Nanotechnology Now







Heifer International

Wikipedia Affiliate Button


DHgate

Home > Press > Nano Research Has Strong Multidisciplinary Roots

Jan Youtie is co-author of the study published in Nature Nanotechnology and manager of policy services in Georgia Tech’s Enteprise Innovation Institute.
Jan Youtie is co-author of the study published in Nature Nanotechnology and manager of policy services in Georgia Tech’s Enteprise Innovation Institute.

Abstract:
Georgia Institute of Technology

Nano Research Has Strong Multidisciplinary Roots

Atlanta | Posted on September 7th, 2009

The burgeoning research fields of nanoscience and nanotechnology are commonly thought to be highly multidisciplinary because they draw on many areas of science and technology to make important advances.

Research reported in the September issue of the journal Nature Nanotechnology found that nanoscience and nanotechnology indeed are highly multidisciplinary—but not much more so than other modern disciplines such as medicine or electrical engineering that also draw on multiple areas of science and technology.

With $1.6 billion scheduled to be invested in nano-related research during 2010, assessing the multidisciplinary nature of the field could be important to policy-makers, research managers, technology-transfer officers and others responsible for managing the investment and creating a supportive environment for it.

"Research in nanoscience and nanotechnology is not just a collection of isolated ‘stove pipes' drawing knowledge from one narrow discipline, but rather is quite interdisciplinary," said Alan Porter, co-author of the paper and a professor emeritus in the Schools of Industrial and Systems Engineering and Public Policy at the Georgia Institute of Technology. "We found that research in any one category of nanoscience and nanotechnology tends to cite research in many other categories."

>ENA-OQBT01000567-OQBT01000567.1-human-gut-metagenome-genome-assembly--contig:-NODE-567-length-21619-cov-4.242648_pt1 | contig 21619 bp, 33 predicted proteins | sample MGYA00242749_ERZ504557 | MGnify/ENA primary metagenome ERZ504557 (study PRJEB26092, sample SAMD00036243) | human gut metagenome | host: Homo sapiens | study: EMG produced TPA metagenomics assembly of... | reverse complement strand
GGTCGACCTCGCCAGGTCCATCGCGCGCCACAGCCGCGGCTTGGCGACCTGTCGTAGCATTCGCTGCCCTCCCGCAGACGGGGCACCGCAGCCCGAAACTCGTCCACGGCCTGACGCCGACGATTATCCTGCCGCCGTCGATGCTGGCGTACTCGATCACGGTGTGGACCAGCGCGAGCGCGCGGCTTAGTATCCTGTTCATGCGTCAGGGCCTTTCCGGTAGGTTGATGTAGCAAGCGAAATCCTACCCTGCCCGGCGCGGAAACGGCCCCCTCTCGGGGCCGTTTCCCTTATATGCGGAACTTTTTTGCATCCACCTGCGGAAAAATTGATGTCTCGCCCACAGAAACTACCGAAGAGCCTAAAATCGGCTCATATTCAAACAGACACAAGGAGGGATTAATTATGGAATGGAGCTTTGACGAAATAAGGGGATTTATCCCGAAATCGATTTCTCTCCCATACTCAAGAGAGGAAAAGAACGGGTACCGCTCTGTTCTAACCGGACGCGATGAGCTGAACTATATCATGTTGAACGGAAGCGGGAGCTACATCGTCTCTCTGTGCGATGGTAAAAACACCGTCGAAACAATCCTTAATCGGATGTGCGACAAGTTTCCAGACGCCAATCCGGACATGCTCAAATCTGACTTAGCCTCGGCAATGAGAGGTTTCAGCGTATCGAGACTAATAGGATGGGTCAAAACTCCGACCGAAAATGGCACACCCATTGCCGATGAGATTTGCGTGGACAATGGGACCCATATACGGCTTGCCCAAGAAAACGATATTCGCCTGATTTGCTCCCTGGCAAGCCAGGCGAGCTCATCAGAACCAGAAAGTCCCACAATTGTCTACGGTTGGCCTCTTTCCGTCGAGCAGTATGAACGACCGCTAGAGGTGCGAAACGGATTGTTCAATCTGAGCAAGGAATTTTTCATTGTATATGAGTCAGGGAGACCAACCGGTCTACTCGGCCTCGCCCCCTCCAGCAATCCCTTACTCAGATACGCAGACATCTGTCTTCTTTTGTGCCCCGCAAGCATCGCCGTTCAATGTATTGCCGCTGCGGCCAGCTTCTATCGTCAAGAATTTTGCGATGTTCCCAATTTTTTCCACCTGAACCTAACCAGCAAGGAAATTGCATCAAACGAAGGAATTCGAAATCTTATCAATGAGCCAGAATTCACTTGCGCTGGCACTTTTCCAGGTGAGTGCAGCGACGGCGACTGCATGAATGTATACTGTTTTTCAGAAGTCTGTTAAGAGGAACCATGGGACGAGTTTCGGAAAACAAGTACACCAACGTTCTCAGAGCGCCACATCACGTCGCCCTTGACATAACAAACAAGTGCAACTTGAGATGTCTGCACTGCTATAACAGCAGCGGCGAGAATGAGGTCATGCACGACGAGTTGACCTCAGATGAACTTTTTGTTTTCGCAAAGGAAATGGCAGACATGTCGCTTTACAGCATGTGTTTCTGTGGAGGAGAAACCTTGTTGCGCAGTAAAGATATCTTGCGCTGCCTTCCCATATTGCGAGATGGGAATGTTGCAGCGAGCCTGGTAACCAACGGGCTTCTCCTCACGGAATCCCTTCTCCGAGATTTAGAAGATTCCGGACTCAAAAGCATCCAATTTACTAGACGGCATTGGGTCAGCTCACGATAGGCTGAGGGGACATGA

The study was sponsored by the National Science Foundation through the Center for Nanotechnology in Society at Arizona State University.

Porter and collaborator Jan Youtie, manager of policy services in Georgia Tech's Enterprise Innovation Institute, analyzed abstracts from more than 30,000 papers with "nano" themes that were published between January and July of 2008. They found that although materials science and chemistry dominated the papers, fields as diverse as clinical medicine, biomedical sciences and physics also contributed.

These "nanopapers" studied by the researchers appeared in more than 6,000 journals that were part of a database known as the Science Citation Index (SCI). The researchers found nanopapers in 151 of SCI's 175 subject categories, with 52 of the categories containing more than 100 such papers.

To explore how well knowledge was integrated across the disciplines, the researchers also studied the journal articles that were cited in the nanopapers. They found more than one million cited references, a mean of 33 per paper.

Using text mining techniques to extract sources from the cited references, they further found that 45 subject categories were cited by five percent or more of the nanopapers—and 98 categories that were cited by at least one percent of the papers. The text mining was done using VantagePoint software developed by Georgia Tech and Search Technology Inc.